52123DNAArtificial Sequencesynthetic semi-quantitative RT-PCR EST MSTP020 (MST020) qk10f03.x1 NCI_CGAP_Kid3 clone IMAGE1868573 3', BRC No. 147 forward primer 1ctgttctggc ttcgttatgt tct 23223DNAArtificial Sequencesynthetic semi-quantitative RT-PCR EST MSTP020 (MST020) qk10f03.x1 NCI_CGAP_Kid3 clone IMAGE1868573 3', BRC No. 147 reverse primer 2agaaaatacg gtcctcttgt tgc 23322DNAArtificial Sequencesynthetic semi-quantitative RT-PCR adaptor-related protein complex 1, sigma 2 subunit (AP1S2), zq66c06.s1 Stratagene neuroepithelium (#937231) clone IMAGE6436570 3' BRC No. 398 forward primer 3cactgtaatg cacgacattt ga 22423DNAArtificial Sequencesynthetic semi-quantitative RT-PCR adaptor-related protein complex 1, sigma 2 subunit (AP1S2), zq66c06.s1 Stratagene neuroepithelium (#937231) clone IMAGE6436570 3' BRC No. 398 reverse primer 4gttacagctt agcacaaggc atc 23522DNAArtificial Sequencesynthetic semi-quantitative RT-PCR hypothetical protein LOC253782, zp06c06.s1 Stratagene ovarian cancer (#937219) BRC No. 161 forward primer 5acctctgagt ttgatttccc aa 22623DNAArtificial Sequencesynthetic semi-quantitative RT-PCR hypothetical protein LOC253782, zp06c06.s1 Stratagene ovarian cancer (#937219) BRC No. 161 reverse primer 6cgaggcttgt aacaatctac tgg 23723DNAArtificial Sequencesynthetic semi-quantitative RT-PCR EST zj54b05.s1 Soares_fetal_liver_spleen 1NFLS_S1 clone IMAGE454065 3' BRC No. 135 forward primer 7gaaactgtac gggggttaaa gag 23823DNAArtificial Sequencesynthetic semi-quantitative RT-PCR EST zj54b05.s1 Soares_fetal_liver_spleen 1NFLS_S1 clone IMAGE454065 3' BRC No. 135 reverse primer 8catcaatgtg gtgagtgaca tct 23923DNAArtificial Sequencesynthetic semi-quantitative RT-PCR dachshund (Drosphila) homolog (DACH, DACH1), FLJ10138, ym5310.s1 Soares infant brain 1NIB clone IMAGE52021 3' BRC No. 395 forward primer 9aagcccttgg aacagaacat act 231023DNAArtificial Sequencesynthetic semi-quantitative RT-PCR dachshund (Drosphila) homolog (DACH, DACH1), FLJ10138, ym5310.s1 Soares infant brain 1NIB clone IMAGE52021 3' BRC No. 395 reverse primer 10cagtaaacgt ggttctcaca ttg 231120DNAArtificial Sequencesynthetic semi-quantitative RT-PCR internal control glyceraldehyde-3-phosphate dehydrogenase (GAPD, GAPDH, G3PD), MGC88685, aging-associated gene 9 protein forward primer 11cgaccacttt gtcaagctca 201223DNAArtificial Sequencesynthetic semi-quantitative RT-PCR internal control glyceraldehyde-3-phosphate dehydrogenase (GAPD, GAPDH, G3PD), MGC88685, aging-associated gene 9 protein forward primer 12ggttgagcac agggtacttt att 231323DNAArtificial Sequencesynthetic semi-quantitative RT-PCR T-LAK cell-originated protein kinase (TOPK), spermatogenesis-related protein kinase (SPK), PDZ binding kinase (PBK), Nori-3, FLJ14385, A7870, BRC No. 456 forward primer, A7870 specific probe 13agaccctaaa gatcgtcctt ctg 231423DNAArtificial Sequencesynthetic semi-quantitative RT-PCR T-LAK cell-originated protein kinase (TOPK), spermatogenesis-related protein kinase (SPK), PDZ binding kinase (PBK), Nori-3, FLJ14385, A7870, BRC No. 456 reverse primer, A7870 specific probe 14gtgttttaag tcagcatgag cag 231551DNAArtificial Sequencesynthetic scrambled control (SC) double-stranded oligonucleotide 15tcccgcgcgc tttgtaggat tcgttcaaga gacgaatcct acaaagcgcg c 511651DNAArtificial Sequencesynthetic scrambled control (SC) double-stranded oligonucleotide 16aaaagcgcgc tttgtaggat tcgtctcttg aacgaatcct acaaagcgcg c 511751DNAArtificial Sequencesynthetic luciferase control (LUC) double-stranded oligonucleotide 17tccccgtacg cggaatactt cgattcaaga gatcgaagta ttccgcgtac g 511851DNAArtificial Sequencesynthetic luciferase control (LUC) double-stranded oligonucleotide 18aaaacgtacg cggaatactt cgatctcttg aatcgaagta ttccgcgtac g 511921DNAArtificial Sequencesynthetic semi-quantitative RT-PCR internal control glyceraldehyde-3-phosphate dehydrogenase (GAPD, GAPDH, G3PD) specific primer 19atggaaatcc catcaccatc t 212023DNAArtificial Sequencesynthetic semi-quantitative RT-PCR internal control glyceraldehyde-3-phosphate dehydrogenase (GAPD, GAPDH, G3PD) specific primer 20ggttgagcac agggtacttt att 232120DNAArtificial Sequencesynthetic semi-quantitative RT-PCR A7870 specific primer 21gccttcatca tccaaacatt 202220DNAArtificial Sequencesynthetic semi-quantitative RT-PCR A7870 specific primer 22ggcaaatatg tctgccttgt 202351DNAArtificial Sequencesynthetic double stranded A7870-specific siRNA oligonucleotide Si1-F 23caccgaacga tataaagcca gccttcaaga gaggctggct ttatatcgtt c 512451DNAArtificial Sequencesynthetic double stranded A7870-specific siRNA oligonucleotide Si1-R 24aaaagaacga tataaagcca gcctctcttg aaggctggct ttatatcgtt c 512519DNAArtificial Sequencesynthetic A7870 (TOPK) specific target sequence Si1-Target 25gaacgatata aagccagcc 192651DNAArtificial Sequencesynthetic double stranded A7870-specific siRNA oligonucleotide Si3-F 26caccctggat gaatcatacc agattcaaga gatctggtat gattcatcca g 512751DNAArtificial Sequencesynthetic double stranded A7870-specific siRNA oligonucleotide Si3-R 27aaaactggat gaatcatacc agatctcttg aatctggtat gattcatcca g 512819DNAArtificial Sequencesynthetic A7870 (TOPK) specific target sequence Si3-Target 28ctggatgaat cataccaga 192951DNAArtificial Sequencesynthetic double stranded A7870-specific siRNA oligonucleotide Si4-F 29caccgtgtgg cttgcgtaaa taattcaaga gattatttac gcaagccaca c 513051DNAArtificial Sequencesynthetic double stranded A7870-specific siRNA oligonucleotide Si4-R 30aaaagtgtgg cttgcgtaaa taatctcttg aattatttac gcaagccaca c 513119DNAArtificial Sequencesynthetic A7870 (TOPK) specific target sequence Si4-Target 31gtgtggcttg cgtaaataa 193210RNAArtificial Sequenceu nucleotides added to 3' end of synthetic antisense strand of target sequence 32uuuuuuuuuu 103341RNAArtificial Sequencesynthetic exemplary TOPK hairpin siRNA with loop sequence 33gaacgauaua aagccagccc ccggcuggcu uuauaucguu c 413442RNAArtificial Sequencesynthetic exemplary TOPK hairpin siRNA with loop sequence 34gaacgauaua aagccagccu ucgggcuggc uuuauaucgu uc 423543RNAArtificial Sequencesynthetic exemplary TOPK hairpin siRNA with loop sequence 35gaacgauaua aagccagccc caccggcugg cuuuauaucg uuc 433645RNAArtificial Sequencesynthetic exemplary TOPK hairpin siRNA with loop sequence 36gaacgauaua aagccagccc cacaccggcu ggcuuuauau cguuc 453747RNAArtificial Sequencesynthetic exemplary TOPK hairpin siRNA with loop sequence 37gaacgauaua aagccagccu ucaagagagg cuggcuuuau aucguuc 473841RNAArtificial Sequencesynthetic exemplary TOPK hairpin siRNA with loop sequence 38cuggaugaau cauaccagac ccucugguau gauucaucca g 413942RNAArtificial Sequencesynthetic exemplary TOPK hairpin siRNA with loop sequence 39cuggaugaau cauaccagau ucgucuggua ugauucaucc ag 424043RNAArtificial Sequencesynthetic exemplary TOPK hairpin siRNA with loop sequence 40cuggaugaau cauaccagac caccucuggu augauucauc cag 434145RNAArtificial Sequencesynthetic exemplary TOPK hairpin siRNA with loop sequence 41cuggaugaau cauaccagac cacaccucug guaugauuca uccag 454247RNAArtificial Sequencesynthetic exemplary TOPK hairpin siRNA with loop sequence 42cuggaugaau cauaccagau ucaagagauc ugguaugauu cauccag 474341RNAArtificial Sequencesynthetic exemplary TOPK hairpin siRNA with loop sequence 43guguggcuug cguaaauaac ccuuauuuac gcaagccaca c 414442RNAArtificial Sequencesynthetic exemplary TOPK hairpin siRNA with loop sequence 44guguggcuug cguaaauaau ucguuauuua cgcaagccac ac 424543RNAArtificial Sequencesynthetic exemplary TOPK hairpin siRNA with loop sequence 45guguggcuug cguaaauaac caccuuauuu acgcaagcca cac 434645RNAArtificial Sequencesynthetic exemplary TOPK hairpin siRNA with loop sequence 46guguggcuug cguaaauaac cacaccuuau uuacgcaagc cacac 454747RNAArtificial Sequencesynthetic exemplary TOPK hairpin siRNA with loop sequence 47guguggcuug cguaaauaau ucaagagauu auuuacgcaa gccacac 47481840DNAHomo sapiensT-LAK cell-originated protein kinase (TOPK), spermatogenesis-related protein kinase (SPK), PDZ binding kinase (PBK), Nori-3, FLJ14385, A7870, BRC No. 456 48ggagggttcg aattgcaacg gcagctaccg ggcgtatgtg ttggtgctag aggcagctgc 60agggtctcgc tgggggccgc tcgggaccaa ttttgaagag gtacttggcc acgacttatt 120ttcacctccg acctttcctt ccaggcggtg agactctgga ctgagagtgg ctttcacaat 180ggaagggatc agtaatttca agacaccaag caaattatca gaaaaaaaga aatctgtatt 240atgttcaact ccaactataa atatcccggc ctctccgatt atgcagaagc ttggctttgg 300tactggggta aatgtgtacc taatgaaaag atctccaaga ggtttgtctc attctccttg 360ggctgtaaaa aagattaatc ctatatgtaa tgatcattat cgaagtgtgt atcaaaagag 420actaatggat gaagctaaga ttttgaaaag ccttcatcat ccaaacattg ttggttatcg 480tgcttttact gaagccagtg atggcagtct gtgtcttgct atggaatatg gaggtgaaaa 540gtctctaaat gacttaatag aagaacgata taaagccagc caagatcctt ttccagcagc 600cataatttta aaagttgctt tgaatatggc aagagggtta aagtatctgc accaagaaaa 660gaaactgctt catggagaca taaagtcttc aaatgttgta attaaaggcg attttgaaac 720aattaaaatc tgtgatgtag gagtctctct accactggat gaaaatatga ctgtgactga 780ccctgaggct tgttacattg gcacagagcc atggaaaccc aaagaagctg tggaggagaa 840tggtgttatt actgacaagg cagacatatt tgcctttggc cttactttgt gggaaatgat 900gactttatcg attccacaca ttaatctttc aaatgatgat gatgatgaag ataaaacttt 960tgatgaaagt gattttgatg atgaagcata ctatgcagcc ttgggaacta ggccacctat 1020taatatggaa gaactggatg aatcatacca gaaagtaatt gaactcttct ctgtatgcac 1080taatgaagac cctaaagatc gtccttctgc tgcacacatt gttgaagctc tggaaacaga 1140tgtctagtga tcatctcagc tgaagtgtgg cttgcgtaaa taactgttta ttccaaaata 1200tttacatagt tactatcagt agttattaga ctctaaaatt ggcatatttc aggaccatag 1260tttcttgtta acatatggat aactatttct aatatgaaat atgcttatat tggctataag 1320cacttggaat tgtactgggt tttctgtaaa gttttagaaa ctagctacat aagtactttg 1380atactgctca tgctgactta aaacactagc agtaaaacgc tgtaaactgt accattaaat 1440tgaatgccat tacttttatt aatgatcttt cttaaatatt ctatatttta atggatctac 1500tgacattagc actttgtaca gtacaaaata aagtctacat ttgtttaaaa cactgaacct 1560tttgctgatg tgtttatcaa atgataactg gaagctgagg agaatatgcc tcaaaaagag 1620tagctccttg gatacttcag actctggtta cagattgtct tgatctcttg gatctcctca 1680gatcttcttt ggtttttgct ttaatttatt aaatgtattt tccatactga gtttaaaatt 1740tattaatttg taccttaagc atttcccagc tgtgtaaaaa caataaaact caaataggat 1800gataaagaat aaaggacact ttgggtaaaa aaaaaaaaaa 184049322PRTHomo sapiensT-LAK cell-originated protein kinase (TOPK), spermatogenesis-related protein kinase (SPK), PDZ binding kinase (PBK), Nori-3, FLJ14385, A7870, BRC No. 456 49Met Glu Gly Ile Ser Asn Phe Lys Thr Pro Ser Lys Leu Ser Glu Lys1 5 10 15Lys Lys Ser Val Leu Cys Ser Thr Pro Thr Ile Asn Ile Pro Ala Ser 20 25 30Pro Ile Met Gln Lys Leu Gly Phe Gly Thr Gly Val Asn Val Tyr Leu 35 40 45Met Lys Arg Ser Pro Arg Gly Leu Ser His Ser Pro Trp Ala Val Lys 50 55 60Lys Ile Asn Pro Ile Cys Asn Asp His Tyr Arg Ser Val Tyr Gln Lys65 70 75 80Arg Leu Met Asp Glu Ala Lys Ile Leu Lys Ser Leu His His Pro Asn 85 90 95Ile Val Gly Tyr Arg Ala Phe Thr Glu Ala Ser Asp Gly Ser Leu Cys 100 105 110Leu Ala Met Glu Tyr Gly Gly Glu Lys Ser Leu Asn Asp Leu Ile Glu 115 120 125Glu Arg Tyr Lys Ala Ser Gln Asp Pro Phe Pro Ala Ala Ile Ile Leu 130 135 140Lys Val Ala Leu Asn Met Ala Arg Gly Leu Lys Tyr Leu His Gln Glu145 150 155 160Lys Lys Leu Leu His Gly Asp Ile Lys Ser Ser Asn Val Val Ile Lys 165 170 175Gly Asp Phe Glu Thr Ile Lys Ile Cys Asp Val Gly Val Ser Leu Pro 180 185 190Leu Asp Glu Asn Met Thr Val Thr Asp Pro Glu Ala Cys Tyr Ile Gly 195 200 205Thr Glu Pro Trp Lys Pro Lys Glu Ala Val Glu Glu Asn Gly Val Ile 210 215 220Thr Asp Lys Ala Asp Ile Phe Ala Phe Gly Leu Thr Leu Trp Glu Met225 230 235 240Met Thr Leu Ser Ile Pro His Ile Asn Leu Ser Asn Asp Asp Asp Asp 245 250 255Glu Asp Lys Thr Phe Asp Glu Ser Asp Phe Asp Asp Glu Ala Tyr Tyr 260 265 270Ala Ala Leu Gly Thr Arg Pro Pro Ile Asn Met Glu Glu Leu Asp Glu 275 280 285Ser Tyr Gln Lys Val Ile Glu Leu Phe Ser Val Cys Thr Asn Glu Asp 290 295 300Pro Lys Asp Arg Pro Ser Ala Ala His Ile Val Glu Ala Leu Glu Thr305 310 315 320Asp Val501899DNAHomo sapiensT-LAK cell-originated protein kinase (TOPK), spermatogenesis-related protein kinase (SPK), PDZ binding kinase (PBK), Nori-3, FLJ14385, A7870, BRC No. 456 50agcgcgcgac tttttgaaag ccaggagggt tcgaattgca acggcagctg ccgggcgtat 60gtgttggtgc tagaggcagc tgcagggtct cgctgggggc cgctcgggac caattttgaa 120gaggtacttg gccacgactt attttcacct ccgacctttc cttccaggcg gtgagactct 180ggactgagag tggctttcac aatggaaggg atcagtaatt tcaagacacc aagcaaatta 240tcagaaaaaa agaaatctgt attatgttca actccaacta taaatatccc ggcctctccg 300tttatgcaga agcttggctt tggtactggg gtaaatgtgt acctaatgaa aagatctcca 360agaggtttgt ctcattctcc ttgggctgta aaaaagatta atcctatatg taatgatcat 420tatcgaagtg tgtatcaaaa gagactaatg gatgaagcta agattttgaa aagccttcat 480catccaaaca ttgttggtta tcgtgctttt actgaagcca atgatggcag tctgtgtctt 540gctatggaat atggaggtga aaagtctcta aatgacttaa tagaagaacg atataaagcc 600agccaagatc cttttccagc agccataatt ttaaaagttg ctttgaatat ggcaagaggg 660ttaaagtatc tgcaccaaga aaagaaactg cttcatggag acataaagtc ttcaaatgtt 720gtaattaaag gcgattttga aacaattaaa atctgtgatg taggagtctc tctaccactg 780gatgaaaata tgactgtgac tgaccctgag gcttgttaca ttggcacaga gccatggaaa 840cccaaagaag ctgtggagga gaatggtgtt attactgaca aggcagacat atttgccttt 900ggccttactt tgtgggaaat gatgacttta tcgattccac acattaatct ttcaaatgat 960gatgatgatg aagataaaac ttttgatgaa agtgattttg atgatgaagc atactatgca 1020gcgttgggaa ctaggccacc tattaatatg gaagaactgg atgaatcata ccagaaagta 1080attgaactct tctctgtatg cactaatgaa gaccctaaag atcgtccttc tgctgcacac 1140attgttgaag ctctggaaac agatgtctag tgatcatctc agctgaagtg tggcttgcgt 1200aaataactgt ttattccaaa atatttacat agttactatc agtagttatt agactctaaa 1260attggcatat ttgaggacca tagtttcttg ttaacatatg gataactatt tctaatatga 1320aatatgctta tattggctat aagcacttgg aattgtactg ggttttctgt aaagttttag 1380aaactagcta cataagtact ttgatactgc tcatgctgac ttaaaacact agcagtaaaa 1440cgctgtaaac tgtaacatta aattgaatga ccattacttt tattaatgat ctttcttaaa 1500tattctatat tttaatggat ctactgacat tagcactttg tacagtacaa aataaagtct 1560acatttgttt aaaacactga accttttgct gatgtgttta tcaaatgata actggaagct 1620gaggagaata tgcctcaaaa agagtagctc cttggatact tcagactctg gttacagatt 1680gtcttgatct cttggatctc ctcagatctt tggtttttgc tttaatttat taaatgtatt 1740ttccatactg agtttaaaat ttattaattt gtaccttaag catttcccag ctgtgtaaaa 1800acaataaaac tcaaatagga tgataaagaa taaaggacac tttgggtacc agaaaaaaaa 1860aaaaaaaaaa aaaaaaaaaa aaaaaaaaaa aaaaaaaaa 189951322PRTHomo sapiensT-LAK cell-originated protein kinase (TOPK), spermatogenesis-related protein kinase (SPK), PDZ binding kinase (PBK), Nori-3, FLJ14385, A7870, BRC No. 456 51Met Glu Gly Ile Ser Asn Phe Lys Thr Pro Ser Lys Leu Ser Glu Lys1 5 10 15Lys Lys Ser Val Leu Cys Ser Thr Pro Thr Ile Asn Ile Pro Ala Ser 20 25 30Pro Phe Met Gln Lys Leu Gly Phe Gly Thr Gly Val Asn Val Tyr Leu 35 40 45Met Lys Arg Ser Pro Arg Gly Leu Ser His Ser Pro Trp Ala Val Lys 50 55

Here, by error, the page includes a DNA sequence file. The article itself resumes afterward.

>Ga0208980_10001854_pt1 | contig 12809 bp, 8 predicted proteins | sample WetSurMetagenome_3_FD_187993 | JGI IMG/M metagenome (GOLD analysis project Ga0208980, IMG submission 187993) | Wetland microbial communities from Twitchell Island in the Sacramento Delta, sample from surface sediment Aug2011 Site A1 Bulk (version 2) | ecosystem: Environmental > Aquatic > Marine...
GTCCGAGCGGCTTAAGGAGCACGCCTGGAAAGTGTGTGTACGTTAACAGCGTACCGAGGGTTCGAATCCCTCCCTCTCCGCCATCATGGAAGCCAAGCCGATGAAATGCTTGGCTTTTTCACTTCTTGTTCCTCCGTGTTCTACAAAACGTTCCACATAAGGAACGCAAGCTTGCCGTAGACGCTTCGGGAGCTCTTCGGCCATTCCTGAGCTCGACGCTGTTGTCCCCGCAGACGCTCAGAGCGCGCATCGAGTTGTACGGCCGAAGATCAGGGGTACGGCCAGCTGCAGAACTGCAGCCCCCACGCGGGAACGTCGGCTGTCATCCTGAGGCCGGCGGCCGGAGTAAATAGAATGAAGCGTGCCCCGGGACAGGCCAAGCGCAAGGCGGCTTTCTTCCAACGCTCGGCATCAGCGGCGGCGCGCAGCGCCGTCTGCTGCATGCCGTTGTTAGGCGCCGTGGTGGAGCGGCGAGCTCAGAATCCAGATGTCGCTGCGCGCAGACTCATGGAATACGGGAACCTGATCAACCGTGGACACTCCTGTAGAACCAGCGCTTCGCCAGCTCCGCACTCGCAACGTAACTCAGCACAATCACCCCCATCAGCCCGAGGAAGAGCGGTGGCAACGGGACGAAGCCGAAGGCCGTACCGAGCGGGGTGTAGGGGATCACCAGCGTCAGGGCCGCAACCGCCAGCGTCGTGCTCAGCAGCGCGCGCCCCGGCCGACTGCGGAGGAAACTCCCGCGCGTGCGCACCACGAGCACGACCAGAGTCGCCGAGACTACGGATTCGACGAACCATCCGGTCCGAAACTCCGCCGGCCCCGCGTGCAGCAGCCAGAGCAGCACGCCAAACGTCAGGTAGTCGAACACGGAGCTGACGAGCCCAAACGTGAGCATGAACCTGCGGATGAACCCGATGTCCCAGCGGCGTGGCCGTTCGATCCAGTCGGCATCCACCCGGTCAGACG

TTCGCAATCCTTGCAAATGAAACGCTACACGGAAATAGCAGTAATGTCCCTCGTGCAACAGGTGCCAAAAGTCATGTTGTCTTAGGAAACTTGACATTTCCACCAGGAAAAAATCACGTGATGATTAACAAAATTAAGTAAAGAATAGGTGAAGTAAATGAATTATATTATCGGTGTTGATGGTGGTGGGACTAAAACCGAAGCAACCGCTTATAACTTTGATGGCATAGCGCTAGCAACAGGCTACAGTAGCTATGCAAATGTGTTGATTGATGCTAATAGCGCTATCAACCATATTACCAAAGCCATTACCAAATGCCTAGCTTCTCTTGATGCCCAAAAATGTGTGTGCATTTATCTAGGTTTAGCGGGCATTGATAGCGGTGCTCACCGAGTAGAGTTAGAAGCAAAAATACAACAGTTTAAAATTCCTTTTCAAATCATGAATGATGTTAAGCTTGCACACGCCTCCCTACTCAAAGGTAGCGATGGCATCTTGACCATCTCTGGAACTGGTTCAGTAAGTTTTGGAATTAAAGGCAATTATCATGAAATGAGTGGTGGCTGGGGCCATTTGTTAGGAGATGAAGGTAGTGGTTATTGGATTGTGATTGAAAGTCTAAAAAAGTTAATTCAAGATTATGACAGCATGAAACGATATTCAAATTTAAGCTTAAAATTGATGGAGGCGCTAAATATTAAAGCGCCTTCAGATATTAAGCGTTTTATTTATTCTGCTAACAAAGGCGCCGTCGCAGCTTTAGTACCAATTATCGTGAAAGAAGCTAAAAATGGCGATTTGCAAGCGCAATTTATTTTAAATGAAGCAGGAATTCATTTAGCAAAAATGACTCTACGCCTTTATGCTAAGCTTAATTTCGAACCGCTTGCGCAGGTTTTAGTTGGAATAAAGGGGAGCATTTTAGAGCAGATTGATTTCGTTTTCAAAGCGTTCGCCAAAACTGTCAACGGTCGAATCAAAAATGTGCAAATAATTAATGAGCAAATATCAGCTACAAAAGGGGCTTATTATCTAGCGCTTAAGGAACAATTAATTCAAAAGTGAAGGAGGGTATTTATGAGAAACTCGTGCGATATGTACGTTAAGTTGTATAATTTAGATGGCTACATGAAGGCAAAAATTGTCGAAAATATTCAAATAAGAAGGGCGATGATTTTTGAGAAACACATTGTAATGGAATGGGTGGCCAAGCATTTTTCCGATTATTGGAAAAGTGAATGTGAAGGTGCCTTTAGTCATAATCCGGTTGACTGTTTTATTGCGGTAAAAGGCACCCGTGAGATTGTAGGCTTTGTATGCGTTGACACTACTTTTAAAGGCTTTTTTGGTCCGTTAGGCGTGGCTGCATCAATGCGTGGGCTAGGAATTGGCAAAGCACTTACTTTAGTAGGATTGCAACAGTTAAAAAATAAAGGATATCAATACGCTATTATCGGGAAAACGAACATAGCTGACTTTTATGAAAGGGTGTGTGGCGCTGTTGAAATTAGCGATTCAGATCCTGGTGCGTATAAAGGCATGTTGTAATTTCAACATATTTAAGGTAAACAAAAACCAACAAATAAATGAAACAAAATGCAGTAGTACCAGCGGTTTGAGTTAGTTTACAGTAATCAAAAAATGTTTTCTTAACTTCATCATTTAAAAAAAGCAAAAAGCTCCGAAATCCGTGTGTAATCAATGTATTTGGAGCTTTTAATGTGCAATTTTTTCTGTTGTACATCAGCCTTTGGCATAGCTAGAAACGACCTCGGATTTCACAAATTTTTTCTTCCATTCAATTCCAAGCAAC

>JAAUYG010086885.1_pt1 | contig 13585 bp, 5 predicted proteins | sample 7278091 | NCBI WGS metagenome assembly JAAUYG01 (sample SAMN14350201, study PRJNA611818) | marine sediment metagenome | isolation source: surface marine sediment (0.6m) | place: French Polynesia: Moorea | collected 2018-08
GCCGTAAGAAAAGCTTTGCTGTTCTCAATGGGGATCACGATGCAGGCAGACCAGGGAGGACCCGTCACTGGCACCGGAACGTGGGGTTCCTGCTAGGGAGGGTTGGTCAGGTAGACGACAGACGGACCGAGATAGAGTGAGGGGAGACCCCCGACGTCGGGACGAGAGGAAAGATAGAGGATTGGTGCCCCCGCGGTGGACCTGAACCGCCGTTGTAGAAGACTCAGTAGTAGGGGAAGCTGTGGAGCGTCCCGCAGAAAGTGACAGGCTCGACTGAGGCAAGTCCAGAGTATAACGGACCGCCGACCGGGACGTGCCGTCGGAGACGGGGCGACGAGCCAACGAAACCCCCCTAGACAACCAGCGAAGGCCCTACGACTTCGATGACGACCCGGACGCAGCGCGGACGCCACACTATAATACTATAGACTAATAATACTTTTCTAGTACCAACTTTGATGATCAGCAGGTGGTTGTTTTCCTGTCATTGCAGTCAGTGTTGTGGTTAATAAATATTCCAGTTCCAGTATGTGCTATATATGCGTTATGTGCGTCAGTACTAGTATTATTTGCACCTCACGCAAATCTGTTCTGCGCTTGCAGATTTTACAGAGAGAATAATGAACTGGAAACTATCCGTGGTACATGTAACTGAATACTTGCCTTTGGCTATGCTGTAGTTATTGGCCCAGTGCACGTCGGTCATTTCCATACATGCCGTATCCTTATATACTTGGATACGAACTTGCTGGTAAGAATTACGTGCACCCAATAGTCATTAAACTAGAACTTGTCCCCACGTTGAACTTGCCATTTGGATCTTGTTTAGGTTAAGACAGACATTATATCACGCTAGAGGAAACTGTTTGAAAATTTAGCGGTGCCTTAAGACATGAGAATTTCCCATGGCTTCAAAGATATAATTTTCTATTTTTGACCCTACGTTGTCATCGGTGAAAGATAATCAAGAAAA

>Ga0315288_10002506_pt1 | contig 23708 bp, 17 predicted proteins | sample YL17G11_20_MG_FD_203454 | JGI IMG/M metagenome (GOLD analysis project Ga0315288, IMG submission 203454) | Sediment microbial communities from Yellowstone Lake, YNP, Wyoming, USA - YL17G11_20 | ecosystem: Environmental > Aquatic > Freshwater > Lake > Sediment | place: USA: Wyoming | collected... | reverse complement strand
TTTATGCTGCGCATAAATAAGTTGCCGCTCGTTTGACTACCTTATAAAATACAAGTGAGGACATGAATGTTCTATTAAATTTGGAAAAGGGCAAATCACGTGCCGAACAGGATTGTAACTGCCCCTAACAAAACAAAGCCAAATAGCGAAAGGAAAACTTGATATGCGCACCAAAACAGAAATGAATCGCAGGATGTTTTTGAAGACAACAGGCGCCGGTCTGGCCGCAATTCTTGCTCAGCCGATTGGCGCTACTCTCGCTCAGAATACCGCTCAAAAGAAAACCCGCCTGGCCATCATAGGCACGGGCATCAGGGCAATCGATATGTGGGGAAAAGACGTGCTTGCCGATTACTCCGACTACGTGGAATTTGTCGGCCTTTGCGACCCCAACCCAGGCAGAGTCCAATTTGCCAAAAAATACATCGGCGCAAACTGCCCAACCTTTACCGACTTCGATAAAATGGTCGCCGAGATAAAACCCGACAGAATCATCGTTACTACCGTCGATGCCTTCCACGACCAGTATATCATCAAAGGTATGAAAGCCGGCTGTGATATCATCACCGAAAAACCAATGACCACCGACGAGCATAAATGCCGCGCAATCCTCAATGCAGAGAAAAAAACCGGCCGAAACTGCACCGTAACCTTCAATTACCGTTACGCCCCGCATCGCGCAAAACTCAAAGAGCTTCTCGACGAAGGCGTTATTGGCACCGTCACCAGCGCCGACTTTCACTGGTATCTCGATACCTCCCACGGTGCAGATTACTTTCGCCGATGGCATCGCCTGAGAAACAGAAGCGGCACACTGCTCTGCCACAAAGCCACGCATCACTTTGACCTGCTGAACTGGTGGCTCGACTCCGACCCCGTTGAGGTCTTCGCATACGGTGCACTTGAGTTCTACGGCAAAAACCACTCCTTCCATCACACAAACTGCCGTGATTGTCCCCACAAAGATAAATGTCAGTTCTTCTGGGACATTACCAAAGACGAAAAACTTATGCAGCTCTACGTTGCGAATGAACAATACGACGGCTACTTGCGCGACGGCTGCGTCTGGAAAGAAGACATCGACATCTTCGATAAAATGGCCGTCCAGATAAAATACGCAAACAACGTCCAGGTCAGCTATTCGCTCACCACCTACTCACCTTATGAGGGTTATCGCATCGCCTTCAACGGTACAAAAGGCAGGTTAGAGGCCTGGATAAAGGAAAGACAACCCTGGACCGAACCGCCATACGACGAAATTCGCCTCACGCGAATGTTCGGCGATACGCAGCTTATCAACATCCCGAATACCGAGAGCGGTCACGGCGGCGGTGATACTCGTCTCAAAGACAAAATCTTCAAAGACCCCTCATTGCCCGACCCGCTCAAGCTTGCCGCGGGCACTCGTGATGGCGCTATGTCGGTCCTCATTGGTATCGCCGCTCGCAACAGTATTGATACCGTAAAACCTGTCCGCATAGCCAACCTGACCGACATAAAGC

60Lys Ile Asn Pro Ile Cys Asn Asp His Tyr Arg Ser Val Tyr Gln Lys65 70 75 80Arg Leu Met Asp Glu Ala Lys Ile Leu Lys Ser Leu His His Pro Asn 85 90 95Ile Val Gly Tyr Arg Ala Phe Thr Glu Ala Asn Asp Gly Ser Leu Cys 100 105 110Leu Ala Met Glu Tyr Gly Gly Glu Lys Ser Leu Asn Asp Leu Ile Glu 115 120 125Glu Arg Tyr Lys Ala Ser Gln Asp Pro Phe Pro Ala Ala Ile Ile Leu 130 135 140Lys Val Ala Leu Asn Met Ala Arg Gly Leu Lys Tyr Leu His Gln Glu145 150 155 160Lys Lys Leu Leu His Gly Asp Ile Lys Ser Ser Asn Val Val Ile Lys 165 170 175Gly Asp Phe Glu Thr Ile Lys Ile Cys Asp Val Gly Val Ser Leu Pro 180 185 190Leu Asp Glu Asn Met Thr Val Thr Asp Pro Glu Ala Cys Tyr Ile Gly 195 200 205Thr Glu Pro Trp Lys Pro Lys Glu Ala Val Glu Glu Asn Gly Val Ile 210 215 220Thr Asp Lys Ala Asp Ile Phe Ala Phe Gly Leu Thr Leu Trp Glu Met225 230 235 240Met Thr Leu Ser Ile Pro His Ile Asn Leu Ser Asn Asp Asp Asp Asp 245 250 255Glu Asp Lys Thr Phe Asp Glu Ser Asp Phe Asp Asp Glu Ala Tyr Tyr 260 265 270Ala Ala Leu Gly Thr Arg Pro Pro Ile Asn Met Glu Glu Leu Asp Glu 275 280 285Ser Tyr Gln Lys Val Ile Glu Leu Phe Ser Val Cys Thr Asn Glu Asp 290 295 300Pro Lys Asp Arg Pro Ser Ala Ala His Ile Val Glu Ala Leu Glu Thr305 310 315 320Asp Val524PRTArtificial Sequencesynthetic endoplasmic reticulum retention sequence 52Lys Asp Glu Leu1
Patent applications by Shuichi Nakatsuru, Saitama JP
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Patent applications in class METHOD OF SCREENING A LIBRARY